And then I was let go from my job. Months before I had ever planned to leave, assuming I ever even got a teaching job, and suddenly I was thrown into the deep end of a pool full of all of my worst insecurities. Not the least of which was having to immediately begin looking for a new job in the midst of what was already an entirely new season of life for me.
I had also wanted to take a semester to student teach, instead of jumping right in to my own classroom, but the timing would have been all wrong. If I were to student teach next fall, then it probably would have been another year before I could get an actual teaching job and start my career in this new field.
So after being let go, suddenly my only feasible option was to immediately begin looking for full-time teaching positions for the fall. I began praying HARD. And somewhere in each prayer I requested to God that if this ("this" being a job fair, an application, or an interview) was the right thing for me, that He "make my path straight." I asked that if it was meant to be, that He make it known. And I would take that path, no matter how scary it felt to me. And it went as follows.
- I lost my job on a Monday.
- The next Wednesday I applied for several Waco ISD jobs.
- That Saturday I went to the Waco ISD job fair.
- The following Tuesday, one of the schools I met at the job fair called me and requested an interview.
- The next Monday I drove back to Waco and interviewed.
- That Saturday the principal who interviewed me called requesting another reference.
- The next Tuesday HR called to ask for my Statement of Eligibility to teach.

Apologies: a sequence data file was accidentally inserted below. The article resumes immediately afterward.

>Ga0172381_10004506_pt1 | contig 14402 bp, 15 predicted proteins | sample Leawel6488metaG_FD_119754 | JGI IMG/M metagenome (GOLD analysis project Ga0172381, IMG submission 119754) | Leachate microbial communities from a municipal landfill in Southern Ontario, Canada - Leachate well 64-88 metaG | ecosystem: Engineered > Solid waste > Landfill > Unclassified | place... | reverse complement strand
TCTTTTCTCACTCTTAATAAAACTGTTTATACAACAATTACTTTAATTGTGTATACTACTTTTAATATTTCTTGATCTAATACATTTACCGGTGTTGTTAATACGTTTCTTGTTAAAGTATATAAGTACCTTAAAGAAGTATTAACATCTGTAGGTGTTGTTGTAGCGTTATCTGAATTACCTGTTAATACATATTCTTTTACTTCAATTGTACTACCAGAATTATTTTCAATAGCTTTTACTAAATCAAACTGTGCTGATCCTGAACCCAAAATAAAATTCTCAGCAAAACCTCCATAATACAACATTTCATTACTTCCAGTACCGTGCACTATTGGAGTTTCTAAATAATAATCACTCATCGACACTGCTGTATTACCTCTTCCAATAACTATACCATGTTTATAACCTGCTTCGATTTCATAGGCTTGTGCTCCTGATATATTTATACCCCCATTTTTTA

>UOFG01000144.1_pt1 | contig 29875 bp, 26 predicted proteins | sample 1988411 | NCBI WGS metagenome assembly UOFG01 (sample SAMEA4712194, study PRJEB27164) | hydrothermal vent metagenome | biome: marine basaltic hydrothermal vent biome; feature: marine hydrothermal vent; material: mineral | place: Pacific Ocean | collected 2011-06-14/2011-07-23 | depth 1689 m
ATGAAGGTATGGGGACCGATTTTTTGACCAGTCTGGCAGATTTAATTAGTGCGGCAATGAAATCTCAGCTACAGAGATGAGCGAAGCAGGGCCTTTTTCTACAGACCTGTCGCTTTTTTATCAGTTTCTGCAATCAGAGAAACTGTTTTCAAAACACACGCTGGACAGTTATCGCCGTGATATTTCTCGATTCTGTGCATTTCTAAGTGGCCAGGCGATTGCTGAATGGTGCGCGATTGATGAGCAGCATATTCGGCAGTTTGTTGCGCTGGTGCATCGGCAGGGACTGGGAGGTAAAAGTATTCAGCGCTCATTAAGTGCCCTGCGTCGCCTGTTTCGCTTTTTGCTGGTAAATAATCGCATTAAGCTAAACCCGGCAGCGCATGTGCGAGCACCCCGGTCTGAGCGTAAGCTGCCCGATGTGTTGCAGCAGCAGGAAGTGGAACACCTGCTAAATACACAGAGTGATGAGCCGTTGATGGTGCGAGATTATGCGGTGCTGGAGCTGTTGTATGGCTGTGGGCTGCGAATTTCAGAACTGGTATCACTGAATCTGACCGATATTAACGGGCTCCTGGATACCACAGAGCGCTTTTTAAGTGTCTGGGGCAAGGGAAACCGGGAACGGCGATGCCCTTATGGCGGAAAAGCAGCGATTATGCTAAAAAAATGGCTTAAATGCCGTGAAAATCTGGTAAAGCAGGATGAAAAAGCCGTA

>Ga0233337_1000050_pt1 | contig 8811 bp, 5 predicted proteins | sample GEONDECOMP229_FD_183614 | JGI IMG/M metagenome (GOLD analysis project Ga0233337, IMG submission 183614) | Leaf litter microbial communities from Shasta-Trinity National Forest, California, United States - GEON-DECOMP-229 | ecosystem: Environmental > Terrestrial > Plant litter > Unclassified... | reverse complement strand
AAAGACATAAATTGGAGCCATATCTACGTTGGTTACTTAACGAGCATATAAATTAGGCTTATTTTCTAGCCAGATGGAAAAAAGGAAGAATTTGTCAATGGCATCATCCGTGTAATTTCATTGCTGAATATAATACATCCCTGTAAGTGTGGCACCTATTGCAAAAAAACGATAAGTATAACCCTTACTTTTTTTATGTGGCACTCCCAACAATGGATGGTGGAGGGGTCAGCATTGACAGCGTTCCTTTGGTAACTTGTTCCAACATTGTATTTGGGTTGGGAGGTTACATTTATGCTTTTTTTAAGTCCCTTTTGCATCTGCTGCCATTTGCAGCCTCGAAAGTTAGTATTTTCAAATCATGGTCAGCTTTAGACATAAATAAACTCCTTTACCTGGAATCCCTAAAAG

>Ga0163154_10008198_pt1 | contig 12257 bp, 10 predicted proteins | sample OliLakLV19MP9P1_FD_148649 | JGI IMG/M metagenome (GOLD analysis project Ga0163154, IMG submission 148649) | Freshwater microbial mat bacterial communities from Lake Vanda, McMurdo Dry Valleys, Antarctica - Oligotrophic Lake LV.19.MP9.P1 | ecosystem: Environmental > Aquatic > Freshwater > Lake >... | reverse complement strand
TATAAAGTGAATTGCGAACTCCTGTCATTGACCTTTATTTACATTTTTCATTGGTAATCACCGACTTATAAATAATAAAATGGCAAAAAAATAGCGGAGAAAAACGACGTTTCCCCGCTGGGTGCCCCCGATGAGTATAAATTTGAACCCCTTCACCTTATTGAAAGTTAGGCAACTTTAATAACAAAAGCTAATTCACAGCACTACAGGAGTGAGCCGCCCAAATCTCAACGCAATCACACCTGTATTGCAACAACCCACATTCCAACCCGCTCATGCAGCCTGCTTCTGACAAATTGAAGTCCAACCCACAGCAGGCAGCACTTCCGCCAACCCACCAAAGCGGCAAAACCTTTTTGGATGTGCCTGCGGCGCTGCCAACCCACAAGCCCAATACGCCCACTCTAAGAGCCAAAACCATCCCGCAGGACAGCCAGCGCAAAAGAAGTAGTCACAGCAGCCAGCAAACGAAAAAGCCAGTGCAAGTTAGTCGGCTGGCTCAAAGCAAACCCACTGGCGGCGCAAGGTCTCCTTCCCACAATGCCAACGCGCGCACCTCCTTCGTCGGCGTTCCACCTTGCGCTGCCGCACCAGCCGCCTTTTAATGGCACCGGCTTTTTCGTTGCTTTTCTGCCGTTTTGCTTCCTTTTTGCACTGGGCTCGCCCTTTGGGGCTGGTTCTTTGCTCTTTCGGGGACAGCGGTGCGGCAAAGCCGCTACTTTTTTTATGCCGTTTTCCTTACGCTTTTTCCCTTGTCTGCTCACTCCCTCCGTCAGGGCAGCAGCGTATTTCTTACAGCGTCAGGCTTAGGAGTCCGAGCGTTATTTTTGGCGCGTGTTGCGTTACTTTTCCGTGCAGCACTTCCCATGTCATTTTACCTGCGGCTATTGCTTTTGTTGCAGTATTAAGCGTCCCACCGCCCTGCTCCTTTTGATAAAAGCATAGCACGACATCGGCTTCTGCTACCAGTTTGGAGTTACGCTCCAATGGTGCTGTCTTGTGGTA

- That Thursday morning HR called again and offered me the art teaching position for the 2018-2019 school year.
And just like that, my entire life changed. Not that I could see that while I was in the midst of it all. I didn't know that the first teaching job I ever applied to and interviewed for would be the one that I got. I was still applying and interviewing at other schools, ones closer to home, and going to other job fairs all while those things were happening. And each time I took another step, I prayed, "Make my path straight, Lord."
In the span of 5 weeks I lost my safe job, finished my teaching certification class, passed my pedagogy test, received my statement of eligibility to teach, and landed what I think will be my dream job, in my dream city. And none of it was comfortable. I fought and cried and worried every single step of the way. But I also prayed. And here I am.
As I said before, "everything happens for a reason" and "only in God's time" are frustrating phrases to me. Until I stepped back and saw the evidence and the value of those words.
I have always wanted to be a teacher. Part of me thinks it's because I thought that would be the comfortable way to go. I have sense found out that it isn't comfortable at all. And may not ever be. But I'm no less excited about it.
I am currently taking a long, and what feels like twisted road to where I'm supposed to be. But to God, it's a clear, straight path. And I'm finally learning to trust His timing, instead of my own. I am still possibly the most uncomfortable I have ever been, with so much of my future unknown, but I am also the most excited I have ever been. And that's a pretty great place to be in.